# Preprint 2010-019

# Comparison of the generalized Riemann solver and the gas-kinetic scheme for inviscid compressible flow simulations

## Jiequan Li, Qibing Li and Kun Xu

**Abstract:**
The generalized Riemann problem (GRP) scheme
for the Euler equations
and gas-kinetic scheme (GKS) for the Boltzmann equation
are two high resolution shock capturing schemes
for fluid simulations.
The difference is that one is based on the characteristics
of the inviscid Euler equations and their wave interactions,
and the other is based on the particle transport and collisions.
The similarity between them is that both methods
can use identical MUSCL-type initial reconstructions
around a cell interface,
and the spatial slopes on both sides of a cell interface
involve in the gas evolution process and
the construction of a time-dependent flux function.
Although both methods have been applied successfully
to the inviscid compressible flow computations,
their performances have never been compared.
Since both methods use the same initial reconstruction,
any difference is solely coming from
different underlying mechanism in their flux evaluation.
Therefore, such a comparison is important to help us
to understand the correspondence
between physical modeling and numerical performances.
Since GRP is so faithfully solving the inviscid Euler equations,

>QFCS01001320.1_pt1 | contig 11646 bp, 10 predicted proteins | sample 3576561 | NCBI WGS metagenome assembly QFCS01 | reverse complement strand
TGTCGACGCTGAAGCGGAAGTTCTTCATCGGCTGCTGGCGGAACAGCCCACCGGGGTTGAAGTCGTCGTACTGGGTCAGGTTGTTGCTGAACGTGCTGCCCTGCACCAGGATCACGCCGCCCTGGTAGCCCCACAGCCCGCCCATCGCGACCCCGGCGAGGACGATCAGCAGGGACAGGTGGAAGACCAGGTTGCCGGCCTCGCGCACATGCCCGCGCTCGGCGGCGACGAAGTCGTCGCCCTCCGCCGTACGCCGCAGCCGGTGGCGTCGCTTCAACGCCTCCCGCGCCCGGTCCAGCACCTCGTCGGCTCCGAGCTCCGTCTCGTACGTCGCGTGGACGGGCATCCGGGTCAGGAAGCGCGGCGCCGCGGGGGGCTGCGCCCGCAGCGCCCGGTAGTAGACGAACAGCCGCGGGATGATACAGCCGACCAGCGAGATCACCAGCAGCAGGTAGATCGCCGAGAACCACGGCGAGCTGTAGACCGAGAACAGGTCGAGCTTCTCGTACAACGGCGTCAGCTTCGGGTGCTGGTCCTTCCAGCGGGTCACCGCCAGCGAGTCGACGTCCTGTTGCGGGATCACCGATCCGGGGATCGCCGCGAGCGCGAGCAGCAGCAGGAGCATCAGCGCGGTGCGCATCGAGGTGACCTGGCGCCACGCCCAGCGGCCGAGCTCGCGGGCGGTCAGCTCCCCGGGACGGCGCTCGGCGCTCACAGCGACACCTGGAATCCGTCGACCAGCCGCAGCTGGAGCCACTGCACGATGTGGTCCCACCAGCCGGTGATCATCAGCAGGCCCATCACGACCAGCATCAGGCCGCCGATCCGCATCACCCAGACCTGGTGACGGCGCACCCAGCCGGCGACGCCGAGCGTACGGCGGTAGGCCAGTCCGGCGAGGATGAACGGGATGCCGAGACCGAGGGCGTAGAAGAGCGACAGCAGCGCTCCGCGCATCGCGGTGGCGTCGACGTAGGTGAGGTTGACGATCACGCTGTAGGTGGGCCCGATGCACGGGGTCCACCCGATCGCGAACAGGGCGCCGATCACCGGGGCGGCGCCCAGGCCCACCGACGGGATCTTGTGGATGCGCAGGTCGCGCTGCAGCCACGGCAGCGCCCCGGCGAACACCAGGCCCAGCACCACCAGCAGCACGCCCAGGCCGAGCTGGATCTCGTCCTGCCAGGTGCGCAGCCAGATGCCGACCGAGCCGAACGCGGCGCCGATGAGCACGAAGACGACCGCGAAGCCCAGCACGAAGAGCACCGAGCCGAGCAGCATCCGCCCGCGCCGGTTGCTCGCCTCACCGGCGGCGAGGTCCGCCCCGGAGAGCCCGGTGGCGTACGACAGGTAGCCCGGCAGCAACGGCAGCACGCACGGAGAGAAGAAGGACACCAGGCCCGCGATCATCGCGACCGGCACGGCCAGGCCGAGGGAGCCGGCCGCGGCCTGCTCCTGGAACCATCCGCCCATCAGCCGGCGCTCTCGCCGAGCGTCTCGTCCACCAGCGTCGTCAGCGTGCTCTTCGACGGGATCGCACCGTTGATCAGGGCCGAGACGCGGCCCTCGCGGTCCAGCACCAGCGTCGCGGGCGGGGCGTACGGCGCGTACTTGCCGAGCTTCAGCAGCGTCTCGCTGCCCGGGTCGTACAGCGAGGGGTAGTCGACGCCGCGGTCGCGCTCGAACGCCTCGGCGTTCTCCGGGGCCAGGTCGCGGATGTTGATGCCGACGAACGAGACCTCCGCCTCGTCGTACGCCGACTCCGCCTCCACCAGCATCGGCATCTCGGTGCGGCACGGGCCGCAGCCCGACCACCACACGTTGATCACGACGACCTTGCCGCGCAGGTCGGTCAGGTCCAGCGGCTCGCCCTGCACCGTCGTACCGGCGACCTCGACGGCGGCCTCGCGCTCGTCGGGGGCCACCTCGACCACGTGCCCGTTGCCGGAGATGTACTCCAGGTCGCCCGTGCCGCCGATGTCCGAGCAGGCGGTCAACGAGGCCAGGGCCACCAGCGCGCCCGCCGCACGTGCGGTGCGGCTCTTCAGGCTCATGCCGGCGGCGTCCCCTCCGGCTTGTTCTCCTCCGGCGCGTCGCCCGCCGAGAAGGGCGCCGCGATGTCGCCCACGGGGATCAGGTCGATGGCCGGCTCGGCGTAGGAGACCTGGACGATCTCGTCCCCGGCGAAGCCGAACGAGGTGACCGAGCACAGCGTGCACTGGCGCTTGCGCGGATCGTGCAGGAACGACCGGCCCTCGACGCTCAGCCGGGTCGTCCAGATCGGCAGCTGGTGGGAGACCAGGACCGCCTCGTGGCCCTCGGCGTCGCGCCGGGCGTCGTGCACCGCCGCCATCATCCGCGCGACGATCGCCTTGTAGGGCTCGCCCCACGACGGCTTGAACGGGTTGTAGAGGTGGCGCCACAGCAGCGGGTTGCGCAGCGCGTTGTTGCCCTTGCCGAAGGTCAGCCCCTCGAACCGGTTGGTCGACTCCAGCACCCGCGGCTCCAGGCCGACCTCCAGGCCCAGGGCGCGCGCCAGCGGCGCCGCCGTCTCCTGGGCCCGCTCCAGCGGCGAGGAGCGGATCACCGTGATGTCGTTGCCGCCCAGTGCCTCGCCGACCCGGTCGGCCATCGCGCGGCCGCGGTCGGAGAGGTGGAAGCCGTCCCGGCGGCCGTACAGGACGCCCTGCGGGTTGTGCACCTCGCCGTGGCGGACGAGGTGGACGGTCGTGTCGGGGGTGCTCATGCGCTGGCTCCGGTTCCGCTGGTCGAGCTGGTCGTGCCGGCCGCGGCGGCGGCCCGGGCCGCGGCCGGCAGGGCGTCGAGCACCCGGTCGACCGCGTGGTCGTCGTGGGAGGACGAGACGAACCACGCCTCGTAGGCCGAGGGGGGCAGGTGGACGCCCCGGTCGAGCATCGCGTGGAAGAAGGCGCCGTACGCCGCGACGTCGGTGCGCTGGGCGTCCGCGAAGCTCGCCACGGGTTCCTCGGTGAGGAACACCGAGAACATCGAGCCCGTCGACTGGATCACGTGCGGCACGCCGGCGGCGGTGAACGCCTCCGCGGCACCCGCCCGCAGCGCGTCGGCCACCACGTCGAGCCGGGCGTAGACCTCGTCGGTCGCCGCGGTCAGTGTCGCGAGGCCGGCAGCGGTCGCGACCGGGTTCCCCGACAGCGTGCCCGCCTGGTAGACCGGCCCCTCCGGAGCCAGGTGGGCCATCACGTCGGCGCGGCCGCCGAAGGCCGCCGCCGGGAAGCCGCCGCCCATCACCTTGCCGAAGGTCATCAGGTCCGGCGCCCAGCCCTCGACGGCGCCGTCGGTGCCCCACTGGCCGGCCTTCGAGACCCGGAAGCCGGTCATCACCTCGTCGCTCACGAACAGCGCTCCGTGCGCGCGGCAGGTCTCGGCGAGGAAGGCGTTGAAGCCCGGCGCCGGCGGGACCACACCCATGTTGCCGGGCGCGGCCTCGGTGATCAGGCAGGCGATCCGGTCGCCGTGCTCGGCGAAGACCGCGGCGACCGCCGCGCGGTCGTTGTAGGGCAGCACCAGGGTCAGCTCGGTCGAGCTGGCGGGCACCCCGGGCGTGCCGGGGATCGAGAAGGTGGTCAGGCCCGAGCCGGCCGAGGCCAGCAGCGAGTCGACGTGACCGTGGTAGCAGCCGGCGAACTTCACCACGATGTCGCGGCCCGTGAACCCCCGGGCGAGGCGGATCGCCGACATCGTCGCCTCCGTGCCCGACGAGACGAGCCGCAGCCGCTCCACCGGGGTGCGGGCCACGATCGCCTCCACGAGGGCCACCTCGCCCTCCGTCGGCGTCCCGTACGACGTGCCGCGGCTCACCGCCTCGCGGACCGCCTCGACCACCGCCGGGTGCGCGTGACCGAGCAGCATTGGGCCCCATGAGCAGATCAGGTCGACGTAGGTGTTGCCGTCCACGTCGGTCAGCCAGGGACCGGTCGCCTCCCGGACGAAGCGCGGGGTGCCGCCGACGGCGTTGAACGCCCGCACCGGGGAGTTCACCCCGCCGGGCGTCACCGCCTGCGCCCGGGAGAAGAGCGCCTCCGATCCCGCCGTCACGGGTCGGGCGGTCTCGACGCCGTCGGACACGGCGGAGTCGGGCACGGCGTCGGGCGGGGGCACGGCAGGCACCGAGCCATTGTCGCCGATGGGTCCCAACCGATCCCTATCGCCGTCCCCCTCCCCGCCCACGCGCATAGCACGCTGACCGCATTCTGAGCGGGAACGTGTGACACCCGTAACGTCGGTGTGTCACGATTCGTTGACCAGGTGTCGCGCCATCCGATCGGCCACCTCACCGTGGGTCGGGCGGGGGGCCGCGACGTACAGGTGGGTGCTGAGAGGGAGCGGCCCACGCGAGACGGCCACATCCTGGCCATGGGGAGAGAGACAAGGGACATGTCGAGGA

the comparison can be also used to show the
validity of solving the Euler equations itself.
The numerical comparison shows that the GRP exhibits
a better computational efficiency,
and has comparable accuracy with GKS for the Euler solutions
in 1D case, but the GKS is more robust than GRP.
For the 2D high Mach number flow simulations,
the GKS is absent from the shock instability
and converges to the steady state solutions faster than the GRP.
The GRP has carbuncle phenomena, likes a cloud
hanging over exact Riemann solver.
The GRP and GKS use different physical processes
to describe the flow motion starting from a discontinuity.
One is based on the assumption of equilibrium state
with infinite number of particle collisions,
and the other starts from
the non-equilibrium free transport process
to evolve into an equilibrium one through particle collisions.
The different mechanism in the flux evaluation
deviates their performance.
Through this study, we may conclude scientifically
that it is NOT valid to use the Euler equations
to construct numerical fluxes in a discretized space.
To adapt Navierâ€“Stokes (NS) equations is NOT valid either because
the NS has no any account on the strength of the discontinuity.
A direct modeling of the physical process in the discretized
space is necessary in the construction of numerical scheme.
This process is similar to the modeling
in deriving the governing equations,
but the control volume here cannot be shrunk to zero.